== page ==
Problem is, this sucker is Heavy.  Almost all the water is out but I'm guessing several inches of the bottom of the tank are filled with sand like particles called 'Sediment'. 125 lbs or so of it, making the thing weigh, again, about 250 lbs.  Well, I was about done for the day but wife says, You know it's gonna rain tomorrow, why don't we get this old one out and into the trailer for the last day of trash day.  Yea, that's a Great Idea!  Actually it is.  So, we got two ways to go.  15 steps on a dolly up into and through the kitchen and out the back door, or out the 'out door' of the basement, then through 300 feet of back yard to get to the trailer.  The UP part of this is the most daunting so we opt for the 4 steps out of the basement than the 15 and out the back door.  Good thing.  With wife pulling on the dolly handle and me pushing the bottom of the water heater,we manage to get it up ONE STEP before encountering a water heater on dolly can't go any more steps without superman showing up to help dilemma.  We change places.  I see that she is actually able to move the heater, while I can't move the dolly. It's a physics thing.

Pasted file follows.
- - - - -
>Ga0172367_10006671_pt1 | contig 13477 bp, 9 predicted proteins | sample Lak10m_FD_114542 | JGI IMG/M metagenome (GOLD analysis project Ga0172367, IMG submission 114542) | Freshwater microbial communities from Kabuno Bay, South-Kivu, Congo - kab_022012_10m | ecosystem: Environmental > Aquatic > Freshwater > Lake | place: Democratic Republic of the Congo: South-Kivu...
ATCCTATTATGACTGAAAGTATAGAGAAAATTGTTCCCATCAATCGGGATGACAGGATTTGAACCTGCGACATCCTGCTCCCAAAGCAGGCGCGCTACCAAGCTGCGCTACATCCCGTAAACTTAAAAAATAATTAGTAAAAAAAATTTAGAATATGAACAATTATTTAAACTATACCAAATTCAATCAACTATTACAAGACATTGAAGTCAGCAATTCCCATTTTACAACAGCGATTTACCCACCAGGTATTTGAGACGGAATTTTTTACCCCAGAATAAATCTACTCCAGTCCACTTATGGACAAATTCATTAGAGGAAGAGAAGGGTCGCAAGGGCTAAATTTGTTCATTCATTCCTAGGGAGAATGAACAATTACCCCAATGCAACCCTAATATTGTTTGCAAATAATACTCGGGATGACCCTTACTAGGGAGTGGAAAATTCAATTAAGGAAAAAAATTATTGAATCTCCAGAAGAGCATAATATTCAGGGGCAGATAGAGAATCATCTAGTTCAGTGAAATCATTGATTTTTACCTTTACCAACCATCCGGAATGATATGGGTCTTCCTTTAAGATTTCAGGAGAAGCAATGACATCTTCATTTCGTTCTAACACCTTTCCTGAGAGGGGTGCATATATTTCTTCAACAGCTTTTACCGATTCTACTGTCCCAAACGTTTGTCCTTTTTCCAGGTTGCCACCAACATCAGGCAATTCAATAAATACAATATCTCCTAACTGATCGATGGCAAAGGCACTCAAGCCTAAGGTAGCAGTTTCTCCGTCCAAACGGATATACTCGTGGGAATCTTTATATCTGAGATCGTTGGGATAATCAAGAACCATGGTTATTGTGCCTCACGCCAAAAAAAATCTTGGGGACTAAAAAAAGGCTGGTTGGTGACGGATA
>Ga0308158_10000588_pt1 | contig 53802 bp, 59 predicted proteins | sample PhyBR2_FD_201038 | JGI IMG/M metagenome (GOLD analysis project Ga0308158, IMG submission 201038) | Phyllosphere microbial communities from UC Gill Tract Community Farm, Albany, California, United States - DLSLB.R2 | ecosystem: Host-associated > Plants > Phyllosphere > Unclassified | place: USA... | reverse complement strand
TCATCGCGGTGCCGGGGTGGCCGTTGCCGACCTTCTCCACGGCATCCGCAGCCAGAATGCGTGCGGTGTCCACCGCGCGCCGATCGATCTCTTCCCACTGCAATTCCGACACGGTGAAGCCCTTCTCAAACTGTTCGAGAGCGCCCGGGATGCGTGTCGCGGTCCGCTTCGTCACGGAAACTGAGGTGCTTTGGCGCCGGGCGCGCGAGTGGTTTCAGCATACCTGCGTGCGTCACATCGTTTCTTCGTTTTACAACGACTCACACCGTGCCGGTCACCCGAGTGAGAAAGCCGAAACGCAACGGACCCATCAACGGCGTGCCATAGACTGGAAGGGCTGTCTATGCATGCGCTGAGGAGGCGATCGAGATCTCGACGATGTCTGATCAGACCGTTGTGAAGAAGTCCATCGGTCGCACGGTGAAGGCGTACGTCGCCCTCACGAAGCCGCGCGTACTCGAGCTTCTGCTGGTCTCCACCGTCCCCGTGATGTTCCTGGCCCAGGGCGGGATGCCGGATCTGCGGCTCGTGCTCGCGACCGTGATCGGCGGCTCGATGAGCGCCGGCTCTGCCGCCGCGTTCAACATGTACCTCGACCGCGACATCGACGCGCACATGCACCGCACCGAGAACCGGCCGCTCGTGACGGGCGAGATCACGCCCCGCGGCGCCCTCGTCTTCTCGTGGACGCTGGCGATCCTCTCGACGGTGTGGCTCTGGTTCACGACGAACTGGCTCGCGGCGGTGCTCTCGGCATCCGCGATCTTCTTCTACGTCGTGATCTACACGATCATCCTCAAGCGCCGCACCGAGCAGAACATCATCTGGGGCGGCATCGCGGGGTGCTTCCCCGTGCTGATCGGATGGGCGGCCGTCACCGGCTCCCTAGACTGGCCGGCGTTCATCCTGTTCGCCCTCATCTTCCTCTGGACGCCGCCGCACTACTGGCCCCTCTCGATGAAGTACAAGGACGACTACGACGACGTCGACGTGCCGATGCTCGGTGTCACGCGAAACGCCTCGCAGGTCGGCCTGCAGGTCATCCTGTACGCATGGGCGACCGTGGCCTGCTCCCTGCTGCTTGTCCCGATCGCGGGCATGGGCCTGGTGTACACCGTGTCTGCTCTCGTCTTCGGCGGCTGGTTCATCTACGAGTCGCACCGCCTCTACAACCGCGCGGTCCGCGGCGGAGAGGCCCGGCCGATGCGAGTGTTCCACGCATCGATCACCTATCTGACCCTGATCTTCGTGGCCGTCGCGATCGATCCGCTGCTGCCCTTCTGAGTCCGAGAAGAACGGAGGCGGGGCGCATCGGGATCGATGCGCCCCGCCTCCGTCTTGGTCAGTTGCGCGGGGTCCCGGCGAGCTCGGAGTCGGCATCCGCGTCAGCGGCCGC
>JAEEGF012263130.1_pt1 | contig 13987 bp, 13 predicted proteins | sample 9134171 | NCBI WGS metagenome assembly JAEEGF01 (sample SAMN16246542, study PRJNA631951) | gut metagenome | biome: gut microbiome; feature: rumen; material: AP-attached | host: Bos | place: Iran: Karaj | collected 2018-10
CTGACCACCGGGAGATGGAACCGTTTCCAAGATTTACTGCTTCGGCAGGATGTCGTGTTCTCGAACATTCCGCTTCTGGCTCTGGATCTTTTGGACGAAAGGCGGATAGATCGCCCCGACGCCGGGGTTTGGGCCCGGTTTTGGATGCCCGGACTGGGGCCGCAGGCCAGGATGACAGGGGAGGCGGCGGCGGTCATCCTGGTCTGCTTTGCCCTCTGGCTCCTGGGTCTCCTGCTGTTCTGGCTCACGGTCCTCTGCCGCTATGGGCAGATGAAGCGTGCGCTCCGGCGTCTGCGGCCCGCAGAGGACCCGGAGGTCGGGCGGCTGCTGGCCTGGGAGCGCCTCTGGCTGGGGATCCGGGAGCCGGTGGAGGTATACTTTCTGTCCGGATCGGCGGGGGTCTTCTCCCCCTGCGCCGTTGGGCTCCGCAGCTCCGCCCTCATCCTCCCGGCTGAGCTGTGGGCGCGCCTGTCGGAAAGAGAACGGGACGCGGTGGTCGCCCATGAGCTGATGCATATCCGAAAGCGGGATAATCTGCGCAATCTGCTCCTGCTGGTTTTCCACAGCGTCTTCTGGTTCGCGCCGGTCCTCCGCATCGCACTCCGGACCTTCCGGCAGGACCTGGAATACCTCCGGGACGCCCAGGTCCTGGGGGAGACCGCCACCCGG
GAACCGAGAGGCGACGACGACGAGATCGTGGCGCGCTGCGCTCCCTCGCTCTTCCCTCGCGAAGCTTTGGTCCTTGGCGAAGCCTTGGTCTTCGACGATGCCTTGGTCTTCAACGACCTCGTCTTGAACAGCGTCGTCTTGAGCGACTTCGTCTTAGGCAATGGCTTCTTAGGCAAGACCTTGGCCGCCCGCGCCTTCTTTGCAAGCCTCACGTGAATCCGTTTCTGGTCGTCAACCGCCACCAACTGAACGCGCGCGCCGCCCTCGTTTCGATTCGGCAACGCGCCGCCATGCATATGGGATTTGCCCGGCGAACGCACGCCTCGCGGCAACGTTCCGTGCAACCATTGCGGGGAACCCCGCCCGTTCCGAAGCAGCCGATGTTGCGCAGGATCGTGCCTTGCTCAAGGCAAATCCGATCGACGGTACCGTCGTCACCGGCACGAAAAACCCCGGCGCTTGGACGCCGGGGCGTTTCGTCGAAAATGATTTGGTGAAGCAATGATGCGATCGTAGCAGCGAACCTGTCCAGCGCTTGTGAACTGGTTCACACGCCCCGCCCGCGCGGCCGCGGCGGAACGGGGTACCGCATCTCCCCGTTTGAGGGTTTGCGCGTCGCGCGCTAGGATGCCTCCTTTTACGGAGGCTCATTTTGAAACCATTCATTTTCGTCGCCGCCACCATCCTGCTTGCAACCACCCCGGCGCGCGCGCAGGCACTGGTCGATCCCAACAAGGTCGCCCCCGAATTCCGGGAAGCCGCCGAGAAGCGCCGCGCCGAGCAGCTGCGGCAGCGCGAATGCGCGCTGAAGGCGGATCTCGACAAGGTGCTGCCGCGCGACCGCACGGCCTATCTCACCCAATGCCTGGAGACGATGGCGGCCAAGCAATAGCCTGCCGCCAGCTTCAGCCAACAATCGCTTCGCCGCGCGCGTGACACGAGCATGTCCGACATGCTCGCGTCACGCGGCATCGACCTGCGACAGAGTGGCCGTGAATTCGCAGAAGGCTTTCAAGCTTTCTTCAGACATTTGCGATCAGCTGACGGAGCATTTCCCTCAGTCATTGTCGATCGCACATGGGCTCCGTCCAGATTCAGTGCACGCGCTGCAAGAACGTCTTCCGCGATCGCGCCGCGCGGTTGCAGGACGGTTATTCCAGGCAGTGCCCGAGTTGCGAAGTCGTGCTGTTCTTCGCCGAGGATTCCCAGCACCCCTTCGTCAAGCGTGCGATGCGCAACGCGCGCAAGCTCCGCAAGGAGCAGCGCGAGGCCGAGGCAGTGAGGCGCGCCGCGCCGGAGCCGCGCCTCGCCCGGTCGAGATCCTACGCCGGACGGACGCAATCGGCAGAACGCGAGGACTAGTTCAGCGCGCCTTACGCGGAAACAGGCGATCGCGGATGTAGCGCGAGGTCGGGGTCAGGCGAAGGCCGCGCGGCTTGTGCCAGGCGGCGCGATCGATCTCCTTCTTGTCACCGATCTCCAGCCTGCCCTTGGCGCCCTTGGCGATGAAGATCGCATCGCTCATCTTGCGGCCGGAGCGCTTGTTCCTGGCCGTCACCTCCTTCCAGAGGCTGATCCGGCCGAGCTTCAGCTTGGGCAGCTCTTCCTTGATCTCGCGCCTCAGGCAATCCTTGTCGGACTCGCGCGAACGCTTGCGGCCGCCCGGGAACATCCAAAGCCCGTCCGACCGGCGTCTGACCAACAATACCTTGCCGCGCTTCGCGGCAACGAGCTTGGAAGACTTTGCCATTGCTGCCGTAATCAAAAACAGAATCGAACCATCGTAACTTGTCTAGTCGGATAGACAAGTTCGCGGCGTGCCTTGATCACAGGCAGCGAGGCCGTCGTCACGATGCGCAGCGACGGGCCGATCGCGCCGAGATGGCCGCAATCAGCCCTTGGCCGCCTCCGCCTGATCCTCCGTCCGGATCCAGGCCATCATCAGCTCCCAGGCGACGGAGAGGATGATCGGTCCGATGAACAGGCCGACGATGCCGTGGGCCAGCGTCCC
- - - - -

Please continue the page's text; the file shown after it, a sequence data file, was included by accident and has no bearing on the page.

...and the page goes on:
So, I decide, we will just both get below the heater and push that sucker right up the dolly and out of the basement out door opening.  We do that. Dang.